Albert F. Holocaust testimony (HVT-1903) interviewed by Susanna Newman and Judit Jung
- New York, N.Y. : A Living Memorial to the Holocaust-Museum of Jewish Heritage, 1992
- Interview Date
- April 27, 1992.
- 2 copies: 3/4 in. dub; and 1/2 in. VHS with time coding.
- Cite As
- Albert F. Holocaust Testimony (HVT-1903). Fortunoff Video Archive for Holocaust Testimonies, Yale University Library.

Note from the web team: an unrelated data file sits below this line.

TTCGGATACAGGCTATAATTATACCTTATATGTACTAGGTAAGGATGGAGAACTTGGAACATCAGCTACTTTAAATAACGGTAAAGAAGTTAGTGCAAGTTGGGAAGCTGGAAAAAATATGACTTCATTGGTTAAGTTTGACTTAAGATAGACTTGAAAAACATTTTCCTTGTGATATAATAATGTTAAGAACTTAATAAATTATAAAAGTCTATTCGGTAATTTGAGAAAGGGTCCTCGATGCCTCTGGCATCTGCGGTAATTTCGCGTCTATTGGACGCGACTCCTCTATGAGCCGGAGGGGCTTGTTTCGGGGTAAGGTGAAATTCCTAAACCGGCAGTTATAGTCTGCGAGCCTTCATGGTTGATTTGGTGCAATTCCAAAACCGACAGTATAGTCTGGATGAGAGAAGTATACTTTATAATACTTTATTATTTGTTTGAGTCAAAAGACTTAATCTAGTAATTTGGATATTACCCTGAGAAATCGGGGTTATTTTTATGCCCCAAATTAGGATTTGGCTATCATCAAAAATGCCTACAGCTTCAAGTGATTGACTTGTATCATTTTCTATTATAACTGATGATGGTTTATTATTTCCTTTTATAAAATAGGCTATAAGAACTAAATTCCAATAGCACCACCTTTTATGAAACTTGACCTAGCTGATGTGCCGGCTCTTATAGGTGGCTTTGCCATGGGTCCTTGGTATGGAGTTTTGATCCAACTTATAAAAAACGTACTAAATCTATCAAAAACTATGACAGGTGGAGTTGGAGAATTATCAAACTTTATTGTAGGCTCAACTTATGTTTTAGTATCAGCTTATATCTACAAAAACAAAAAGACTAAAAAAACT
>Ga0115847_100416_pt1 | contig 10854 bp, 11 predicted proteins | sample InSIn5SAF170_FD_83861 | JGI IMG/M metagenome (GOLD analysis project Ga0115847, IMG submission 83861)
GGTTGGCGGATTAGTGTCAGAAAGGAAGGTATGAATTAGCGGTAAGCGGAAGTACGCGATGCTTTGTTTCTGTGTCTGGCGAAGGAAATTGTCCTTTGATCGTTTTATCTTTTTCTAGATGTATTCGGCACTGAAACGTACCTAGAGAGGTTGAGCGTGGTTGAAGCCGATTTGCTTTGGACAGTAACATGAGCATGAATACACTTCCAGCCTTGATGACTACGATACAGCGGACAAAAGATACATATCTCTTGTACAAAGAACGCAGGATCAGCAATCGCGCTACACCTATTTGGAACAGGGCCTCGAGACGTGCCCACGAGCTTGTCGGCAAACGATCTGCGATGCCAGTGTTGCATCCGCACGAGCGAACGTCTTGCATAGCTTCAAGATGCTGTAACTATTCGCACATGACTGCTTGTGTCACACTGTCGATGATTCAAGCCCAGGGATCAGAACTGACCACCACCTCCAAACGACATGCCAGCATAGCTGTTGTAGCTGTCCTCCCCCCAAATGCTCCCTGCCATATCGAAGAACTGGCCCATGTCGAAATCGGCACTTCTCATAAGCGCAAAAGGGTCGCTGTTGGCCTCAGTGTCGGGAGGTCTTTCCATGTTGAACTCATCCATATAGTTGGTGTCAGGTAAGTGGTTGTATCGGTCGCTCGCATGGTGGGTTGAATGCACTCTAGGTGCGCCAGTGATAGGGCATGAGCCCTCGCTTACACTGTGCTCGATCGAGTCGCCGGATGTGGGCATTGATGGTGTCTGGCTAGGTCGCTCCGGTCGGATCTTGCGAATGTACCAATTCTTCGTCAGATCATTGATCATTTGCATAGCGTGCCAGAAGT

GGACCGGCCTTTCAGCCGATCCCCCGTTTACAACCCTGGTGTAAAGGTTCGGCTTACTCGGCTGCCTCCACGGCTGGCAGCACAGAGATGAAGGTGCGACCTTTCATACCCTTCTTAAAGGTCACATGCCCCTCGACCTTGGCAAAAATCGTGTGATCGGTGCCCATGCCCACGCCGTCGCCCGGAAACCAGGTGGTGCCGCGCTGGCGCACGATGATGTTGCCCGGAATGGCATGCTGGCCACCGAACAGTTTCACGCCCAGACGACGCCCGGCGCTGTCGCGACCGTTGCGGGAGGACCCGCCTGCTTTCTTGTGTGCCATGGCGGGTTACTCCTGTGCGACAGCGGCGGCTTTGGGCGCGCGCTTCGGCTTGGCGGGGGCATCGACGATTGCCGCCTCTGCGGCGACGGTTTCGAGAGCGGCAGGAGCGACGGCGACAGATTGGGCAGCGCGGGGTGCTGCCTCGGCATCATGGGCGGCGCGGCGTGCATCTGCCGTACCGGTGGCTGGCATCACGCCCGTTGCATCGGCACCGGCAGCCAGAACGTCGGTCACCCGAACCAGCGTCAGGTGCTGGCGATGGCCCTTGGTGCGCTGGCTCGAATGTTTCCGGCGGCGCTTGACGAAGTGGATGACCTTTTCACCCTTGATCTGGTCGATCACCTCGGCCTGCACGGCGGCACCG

Videotape testimony of Albert F., who was born in Paris, France in 1927 to Hungarian immigrants. He recalls his mother's family restaurant business; his parents' divorce; his mother's remarriage; German invasion; his stepfather's French military service; his capture as a POW; anti-Jewish laws; expulsion from school; apprenticeship as an upholsterer; refusing to wear the yellow star; being caught with his family in a round-up; escaping at his mother's urging; hiding in a basement for two days; staying with his aunt; returning home with his uncle to take his family's valuables; moving to unoccupied France using false papers supplied by the Resistance; being assigned to work in a German factory by the Resistance; working as a Resistance courier; returning to Paris after liberation; military enlistment in the hope that he would be assigned to Germany and could find his family; learning that his mother and other relatives had been deported to Auschwitz and did not survive (he notes their names in the Klarsfeld book); reunion with his stepfather; military service in Algeria and Vietnam; returning to France in 1949; and emigrating to the United States. Mr. F. shows photographs and documents and notes he cannot forget the war experiences which were worse than he can convey.